Eating too healthy? That can’t be possible…. or at least I didn’t think so.
That was, however, until I was diagnosed with orthorexia.
Orthorexia nervosa, otherwise known as the “clean eating disorder,” is an obsession with clean or proper eating. It involves compulsively reading ingredient lists, excessive meal-planning, and severe distress when “healthy” foods are not available. It can also involve significant dietary shifts, such as cutting out entire food groups, like carbs or dairy.
Before being diagnosed with orthorexia, I suffered with bulimia nervosa for years. I went from uncontrollably eating to meticulously monitoring every food that entered my body. In a way, I thought that this effort to be healthy signified progress away from my struggles with disordered eating. Unfortunately, this was only the start of a very long journey.
At 18 years old, I remember feeling like my bulimic past was behind me, and three years later, I am so happy to say that it is. I have not relapsed in nearly four years, and it feels great. When I was going through the healing process, I knew that I needed to make a serious change to my eating habits if I wanted to change my lifestyle, so I did all that I thought I could. I strictly controlled every food that entered my body. I made a list of foods to stay away from.
I remember hearing at parties and gatherings things like, “I wish I had the self-control that you have,” or “Wow, you eat so healthy! How do you do it?”
If only they knew.
But that’s the problem. Healthy eating isn’t seen as a bad thing. In fact, it’s viewed as quite the opposite. With thousands of health food bloggers and fitness gurus at our fingertips, health fads are at an all-time high. Hundreds of documentaries and studies are being released, telling us the dangers of eating unhealthy, processed foods. Healthy recipes and restaurants are present in abundance! This is all great, really, but coupled with the importance of healthy eating should be the dangers it presents as well.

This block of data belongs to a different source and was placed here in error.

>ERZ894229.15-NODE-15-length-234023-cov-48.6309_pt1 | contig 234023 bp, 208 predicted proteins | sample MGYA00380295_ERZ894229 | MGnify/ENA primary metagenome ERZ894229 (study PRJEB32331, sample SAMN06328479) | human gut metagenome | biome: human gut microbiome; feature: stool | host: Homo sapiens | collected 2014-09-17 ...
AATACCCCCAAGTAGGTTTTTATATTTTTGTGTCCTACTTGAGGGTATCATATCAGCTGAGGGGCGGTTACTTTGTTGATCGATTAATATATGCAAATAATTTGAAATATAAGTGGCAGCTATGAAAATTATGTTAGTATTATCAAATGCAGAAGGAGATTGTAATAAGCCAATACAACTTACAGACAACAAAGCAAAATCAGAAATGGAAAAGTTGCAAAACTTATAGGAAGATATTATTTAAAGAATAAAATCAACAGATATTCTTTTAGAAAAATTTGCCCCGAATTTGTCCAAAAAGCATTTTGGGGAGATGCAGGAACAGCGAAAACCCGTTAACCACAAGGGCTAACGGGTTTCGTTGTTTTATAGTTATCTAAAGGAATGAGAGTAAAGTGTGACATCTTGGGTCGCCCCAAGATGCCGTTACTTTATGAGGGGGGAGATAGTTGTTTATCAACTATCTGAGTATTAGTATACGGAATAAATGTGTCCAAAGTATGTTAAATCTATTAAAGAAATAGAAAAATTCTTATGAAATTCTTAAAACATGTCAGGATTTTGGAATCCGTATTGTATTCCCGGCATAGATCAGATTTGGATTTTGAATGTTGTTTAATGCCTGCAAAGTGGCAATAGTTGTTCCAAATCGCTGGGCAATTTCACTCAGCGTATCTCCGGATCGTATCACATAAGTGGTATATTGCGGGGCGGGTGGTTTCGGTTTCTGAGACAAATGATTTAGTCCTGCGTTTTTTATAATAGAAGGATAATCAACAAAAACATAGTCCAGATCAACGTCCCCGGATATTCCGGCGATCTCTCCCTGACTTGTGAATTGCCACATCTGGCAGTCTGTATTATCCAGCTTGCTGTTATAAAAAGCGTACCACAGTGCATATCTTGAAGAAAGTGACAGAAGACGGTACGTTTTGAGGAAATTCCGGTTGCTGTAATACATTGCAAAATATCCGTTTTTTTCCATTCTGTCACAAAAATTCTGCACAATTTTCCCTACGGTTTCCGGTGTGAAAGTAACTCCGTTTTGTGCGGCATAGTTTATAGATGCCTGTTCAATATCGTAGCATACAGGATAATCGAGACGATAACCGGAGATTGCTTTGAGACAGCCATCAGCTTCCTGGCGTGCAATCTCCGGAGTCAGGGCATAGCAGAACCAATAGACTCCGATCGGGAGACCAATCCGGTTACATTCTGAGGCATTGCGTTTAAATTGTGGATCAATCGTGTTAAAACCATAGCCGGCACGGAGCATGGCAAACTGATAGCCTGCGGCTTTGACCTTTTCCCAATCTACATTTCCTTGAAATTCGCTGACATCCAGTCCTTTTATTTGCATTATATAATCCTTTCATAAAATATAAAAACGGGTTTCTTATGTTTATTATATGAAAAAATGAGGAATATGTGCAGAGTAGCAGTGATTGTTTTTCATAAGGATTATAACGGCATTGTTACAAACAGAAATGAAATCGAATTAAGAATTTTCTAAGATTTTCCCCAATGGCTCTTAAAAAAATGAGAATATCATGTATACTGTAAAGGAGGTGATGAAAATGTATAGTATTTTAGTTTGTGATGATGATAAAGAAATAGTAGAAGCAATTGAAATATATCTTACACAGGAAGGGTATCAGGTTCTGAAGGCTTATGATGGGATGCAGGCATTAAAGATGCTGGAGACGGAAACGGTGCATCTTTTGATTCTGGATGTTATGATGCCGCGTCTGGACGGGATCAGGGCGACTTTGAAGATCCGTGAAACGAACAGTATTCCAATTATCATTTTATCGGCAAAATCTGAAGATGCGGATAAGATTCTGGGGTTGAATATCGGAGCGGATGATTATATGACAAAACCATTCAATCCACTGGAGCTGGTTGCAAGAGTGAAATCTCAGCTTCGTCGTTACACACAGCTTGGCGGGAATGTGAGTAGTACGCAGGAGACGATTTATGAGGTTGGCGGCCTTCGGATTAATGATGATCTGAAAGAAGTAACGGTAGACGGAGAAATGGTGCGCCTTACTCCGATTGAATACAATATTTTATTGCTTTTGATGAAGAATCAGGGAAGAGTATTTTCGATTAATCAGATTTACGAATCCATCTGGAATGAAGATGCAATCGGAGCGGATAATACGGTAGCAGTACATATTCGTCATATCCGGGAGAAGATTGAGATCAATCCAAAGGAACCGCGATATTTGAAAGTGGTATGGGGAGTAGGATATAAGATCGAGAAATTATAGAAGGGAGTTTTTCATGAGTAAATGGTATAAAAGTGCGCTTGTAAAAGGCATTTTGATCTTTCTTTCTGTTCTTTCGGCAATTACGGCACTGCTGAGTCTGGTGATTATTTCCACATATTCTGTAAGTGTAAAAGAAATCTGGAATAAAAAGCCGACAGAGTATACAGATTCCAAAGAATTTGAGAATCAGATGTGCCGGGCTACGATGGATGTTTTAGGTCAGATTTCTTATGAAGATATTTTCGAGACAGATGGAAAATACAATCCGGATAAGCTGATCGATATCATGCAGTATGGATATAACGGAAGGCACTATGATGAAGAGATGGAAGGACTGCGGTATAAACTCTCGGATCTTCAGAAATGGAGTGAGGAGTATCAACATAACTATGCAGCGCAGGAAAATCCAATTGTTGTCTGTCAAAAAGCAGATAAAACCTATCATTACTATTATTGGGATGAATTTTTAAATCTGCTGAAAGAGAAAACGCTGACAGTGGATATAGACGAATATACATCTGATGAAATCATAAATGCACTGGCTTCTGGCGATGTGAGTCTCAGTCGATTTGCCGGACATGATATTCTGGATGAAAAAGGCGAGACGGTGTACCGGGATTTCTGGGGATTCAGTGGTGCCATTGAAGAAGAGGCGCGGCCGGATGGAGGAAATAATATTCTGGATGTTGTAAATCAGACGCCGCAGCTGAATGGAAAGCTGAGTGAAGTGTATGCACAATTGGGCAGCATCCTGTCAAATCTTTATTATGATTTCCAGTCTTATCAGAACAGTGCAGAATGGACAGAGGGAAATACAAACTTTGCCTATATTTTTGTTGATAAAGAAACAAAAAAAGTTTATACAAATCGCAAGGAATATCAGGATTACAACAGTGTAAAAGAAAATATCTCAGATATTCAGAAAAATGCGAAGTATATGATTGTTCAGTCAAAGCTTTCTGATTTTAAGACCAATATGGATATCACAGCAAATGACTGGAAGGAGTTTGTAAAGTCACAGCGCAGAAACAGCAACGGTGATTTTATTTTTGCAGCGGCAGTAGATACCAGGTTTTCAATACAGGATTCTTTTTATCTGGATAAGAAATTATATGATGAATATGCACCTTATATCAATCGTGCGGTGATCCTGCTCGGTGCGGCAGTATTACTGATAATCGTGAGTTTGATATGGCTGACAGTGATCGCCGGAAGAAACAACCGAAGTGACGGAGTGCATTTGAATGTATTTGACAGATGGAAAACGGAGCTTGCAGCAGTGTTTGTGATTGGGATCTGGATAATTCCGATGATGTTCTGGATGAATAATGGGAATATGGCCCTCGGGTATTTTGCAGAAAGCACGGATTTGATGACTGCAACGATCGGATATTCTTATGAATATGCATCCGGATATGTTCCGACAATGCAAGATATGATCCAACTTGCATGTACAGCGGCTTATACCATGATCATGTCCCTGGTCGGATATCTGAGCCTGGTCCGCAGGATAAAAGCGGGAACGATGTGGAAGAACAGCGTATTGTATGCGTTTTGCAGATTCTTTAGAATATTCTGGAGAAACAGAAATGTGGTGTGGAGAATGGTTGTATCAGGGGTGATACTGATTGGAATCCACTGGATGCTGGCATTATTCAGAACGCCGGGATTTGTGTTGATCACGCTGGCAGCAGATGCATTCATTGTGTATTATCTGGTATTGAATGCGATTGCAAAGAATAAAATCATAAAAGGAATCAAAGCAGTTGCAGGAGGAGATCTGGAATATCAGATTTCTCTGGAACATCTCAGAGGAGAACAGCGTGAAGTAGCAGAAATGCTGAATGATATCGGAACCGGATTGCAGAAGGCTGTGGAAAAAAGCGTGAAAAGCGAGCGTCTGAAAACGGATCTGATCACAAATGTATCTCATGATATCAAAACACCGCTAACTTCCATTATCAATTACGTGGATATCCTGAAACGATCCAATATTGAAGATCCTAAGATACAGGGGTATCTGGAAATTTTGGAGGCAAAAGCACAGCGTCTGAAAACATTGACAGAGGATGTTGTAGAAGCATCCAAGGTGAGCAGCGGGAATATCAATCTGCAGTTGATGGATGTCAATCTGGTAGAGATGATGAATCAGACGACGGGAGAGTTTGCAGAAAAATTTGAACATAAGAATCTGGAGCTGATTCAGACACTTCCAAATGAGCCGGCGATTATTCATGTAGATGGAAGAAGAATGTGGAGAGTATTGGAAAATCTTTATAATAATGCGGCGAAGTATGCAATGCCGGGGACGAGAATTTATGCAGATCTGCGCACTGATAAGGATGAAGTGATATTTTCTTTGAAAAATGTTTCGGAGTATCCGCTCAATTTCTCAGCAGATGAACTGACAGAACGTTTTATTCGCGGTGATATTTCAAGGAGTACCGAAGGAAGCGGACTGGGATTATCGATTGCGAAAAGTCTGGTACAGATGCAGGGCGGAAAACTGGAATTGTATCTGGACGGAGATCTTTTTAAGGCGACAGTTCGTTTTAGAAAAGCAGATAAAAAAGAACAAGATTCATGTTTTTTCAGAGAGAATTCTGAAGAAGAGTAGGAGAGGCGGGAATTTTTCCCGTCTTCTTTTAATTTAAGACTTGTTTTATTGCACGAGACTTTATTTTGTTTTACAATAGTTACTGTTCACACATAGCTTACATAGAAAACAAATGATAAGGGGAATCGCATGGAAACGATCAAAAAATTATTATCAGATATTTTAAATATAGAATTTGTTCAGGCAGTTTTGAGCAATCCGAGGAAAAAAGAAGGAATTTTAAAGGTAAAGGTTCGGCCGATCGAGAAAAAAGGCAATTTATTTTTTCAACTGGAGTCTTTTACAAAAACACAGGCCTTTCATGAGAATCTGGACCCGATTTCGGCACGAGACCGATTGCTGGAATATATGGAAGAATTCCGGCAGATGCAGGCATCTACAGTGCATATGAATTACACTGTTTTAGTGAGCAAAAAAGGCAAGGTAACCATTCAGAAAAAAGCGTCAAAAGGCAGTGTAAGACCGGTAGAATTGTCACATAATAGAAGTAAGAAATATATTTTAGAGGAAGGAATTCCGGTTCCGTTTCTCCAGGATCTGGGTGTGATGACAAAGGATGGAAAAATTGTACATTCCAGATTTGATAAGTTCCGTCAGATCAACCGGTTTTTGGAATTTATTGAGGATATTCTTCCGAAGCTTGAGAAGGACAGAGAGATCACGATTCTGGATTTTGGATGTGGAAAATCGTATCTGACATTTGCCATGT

When my parents and closest friends believed that I was being vigilant about the foods that were entering my body to prevent a relapse, they never thought that my caution could have developed into an eating disorder. Frankly, neither did I.
Obviously, I can’t go back in time, and honestly, I wouldn’t want to! Surviving through my struggles and healing my broken relationship with food has made me so strong. But of course, I do wonder how my story might be different if the dangers of orthorexia were taught in middle school health class, or if diet trends came with a warning stamp. I am here to give you the warning I never had. Healthy living goes so far beyond healthy eating.
I still battle orthorexia every day; I don’t know if my mind will ever be entirely freed of its grip on my relationship with food. What I do know, however, is that I get stronger every day. I have learned how to cope with this disorder, and for anyone else who might be struggling, I’m here to tell you that you are not alone, and I promise that it gets easier. The list I am providing below is only tips that have worked for me. These are not, in any way, a replacement for therapy or counseling. These are simply things I do in my day-to-day life to help heal my mindset surrounding food.
1. Face Your Food Fears